From the 800s to the 1400s, Jewish scholars (Karaites Masoretes) compared the text of all known Biblical manuscripts in an effort to create a unified, standardized text. A series of highly similar texts eventually emerged, and any of these texts are known as Masoretic Texts (MT). The Masoretes also added vowel points to the text, since the original text only contained consonant letters. This sometimes required the selection of an interpretation, since some words differ only in their vowels— their meaning can vary in accordance with the vowels chosen. In antiquity, variant Hebrew readings existed, some of which have survived in the Samaritan Pentateuch, the Dead Sea scrolls, and other ancient fragments, as well as being attested in ancient versions in other languages.
On top of this, the bible has been translated more recently into most world languages. The first english translation was the King James I bible. The King ordered a team of scholars and the best poets in the land to translate the bible so as to preserve its beauty: it is therefore not a rigorously accurate translation. Furthermore, there are words and concepts that cannot be translated. For example, the Bible talks about "The Word;" this is inaccurate. The literal translation from Greek is "eon" or "age."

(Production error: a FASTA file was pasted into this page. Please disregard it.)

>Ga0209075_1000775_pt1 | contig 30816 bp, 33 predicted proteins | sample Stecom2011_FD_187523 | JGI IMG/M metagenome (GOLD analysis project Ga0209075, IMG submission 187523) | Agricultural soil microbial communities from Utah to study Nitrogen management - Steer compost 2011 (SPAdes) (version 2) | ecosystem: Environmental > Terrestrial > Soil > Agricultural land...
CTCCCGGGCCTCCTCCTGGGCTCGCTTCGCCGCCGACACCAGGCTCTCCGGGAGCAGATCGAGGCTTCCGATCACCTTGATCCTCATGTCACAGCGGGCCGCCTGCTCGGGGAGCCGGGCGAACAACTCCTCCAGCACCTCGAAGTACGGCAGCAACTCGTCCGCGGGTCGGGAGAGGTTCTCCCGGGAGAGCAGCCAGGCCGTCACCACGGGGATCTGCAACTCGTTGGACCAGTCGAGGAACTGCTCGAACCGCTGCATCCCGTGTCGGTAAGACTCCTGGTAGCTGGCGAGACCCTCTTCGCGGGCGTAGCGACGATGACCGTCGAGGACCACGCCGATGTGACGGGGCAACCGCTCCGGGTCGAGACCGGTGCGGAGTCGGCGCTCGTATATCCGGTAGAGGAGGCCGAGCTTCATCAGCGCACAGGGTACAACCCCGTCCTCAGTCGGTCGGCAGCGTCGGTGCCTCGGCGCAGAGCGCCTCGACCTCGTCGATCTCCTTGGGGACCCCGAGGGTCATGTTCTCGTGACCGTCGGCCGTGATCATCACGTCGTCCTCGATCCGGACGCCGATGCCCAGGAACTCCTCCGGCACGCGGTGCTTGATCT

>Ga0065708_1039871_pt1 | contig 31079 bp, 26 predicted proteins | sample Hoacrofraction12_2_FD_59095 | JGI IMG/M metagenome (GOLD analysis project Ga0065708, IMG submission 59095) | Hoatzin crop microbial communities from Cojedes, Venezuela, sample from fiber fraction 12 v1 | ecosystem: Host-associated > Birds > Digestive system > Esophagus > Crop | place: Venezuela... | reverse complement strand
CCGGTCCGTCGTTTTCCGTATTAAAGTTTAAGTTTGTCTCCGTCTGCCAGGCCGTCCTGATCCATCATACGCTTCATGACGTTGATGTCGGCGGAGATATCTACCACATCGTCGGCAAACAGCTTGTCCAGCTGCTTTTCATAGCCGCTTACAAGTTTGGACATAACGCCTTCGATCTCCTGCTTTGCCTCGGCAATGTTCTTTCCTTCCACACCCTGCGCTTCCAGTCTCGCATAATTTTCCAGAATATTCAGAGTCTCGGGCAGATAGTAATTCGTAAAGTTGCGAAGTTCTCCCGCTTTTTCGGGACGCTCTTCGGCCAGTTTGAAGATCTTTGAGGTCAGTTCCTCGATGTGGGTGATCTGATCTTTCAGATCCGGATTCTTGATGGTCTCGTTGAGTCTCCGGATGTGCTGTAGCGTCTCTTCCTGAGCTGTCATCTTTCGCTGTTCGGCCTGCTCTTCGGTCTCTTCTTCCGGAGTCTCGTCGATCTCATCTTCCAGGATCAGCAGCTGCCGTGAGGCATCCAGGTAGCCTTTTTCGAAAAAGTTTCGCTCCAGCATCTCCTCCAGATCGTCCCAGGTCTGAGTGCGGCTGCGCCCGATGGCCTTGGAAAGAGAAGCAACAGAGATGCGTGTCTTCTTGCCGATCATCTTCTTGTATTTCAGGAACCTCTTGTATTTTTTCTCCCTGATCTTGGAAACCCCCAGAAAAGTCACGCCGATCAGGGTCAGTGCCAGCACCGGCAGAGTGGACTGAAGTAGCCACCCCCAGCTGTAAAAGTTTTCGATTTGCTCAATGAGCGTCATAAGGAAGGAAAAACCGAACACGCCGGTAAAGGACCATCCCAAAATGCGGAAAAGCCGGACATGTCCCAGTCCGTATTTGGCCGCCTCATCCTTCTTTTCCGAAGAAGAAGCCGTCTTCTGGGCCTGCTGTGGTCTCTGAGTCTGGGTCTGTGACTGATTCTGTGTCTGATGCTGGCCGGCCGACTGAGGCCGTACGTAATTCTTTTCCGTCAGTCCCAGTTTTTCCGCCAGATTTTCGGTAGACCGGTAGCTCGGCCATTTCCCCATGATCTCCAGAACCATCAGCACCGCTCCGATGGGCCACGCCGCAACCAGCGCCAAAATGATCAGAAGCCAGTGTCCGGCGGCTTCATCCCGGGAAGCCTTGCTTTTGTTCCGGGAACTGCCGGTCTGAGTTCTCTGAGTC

When Christians were being persecuted by the Romans, a level of secrecy was maintained. Portions of the New Testament, such as Paul's letters, are therefore vague and even coded in places! The references to 666 being the number of the devil, are actually a reference to the Emperor Nero (Christians could not talk openly about their dislike for him at the time)
When Christianity later became the official religion of the Roman Empire, it was 'altered' a little to make it more palatable to the Romans and other conquered peoples. For example, the image of Mary holding the infant Jesus was introduced as a replacement for (the egyptian) Isis holding the infant Horus, and Mary took the place of the 'Mother Goddess' of the Pagan and Heathan religions, and the female Roman and Greek goddesses.
The Vulgate (that 800BC bible) was compliled at the Pope's insistence, to be in line with early Synods.
More recently, Roman Catholiscism has been altered again to become Voodoo (not recognised by the Vatican) and the less extreme Mayan versions (which are accepted by the Vatican).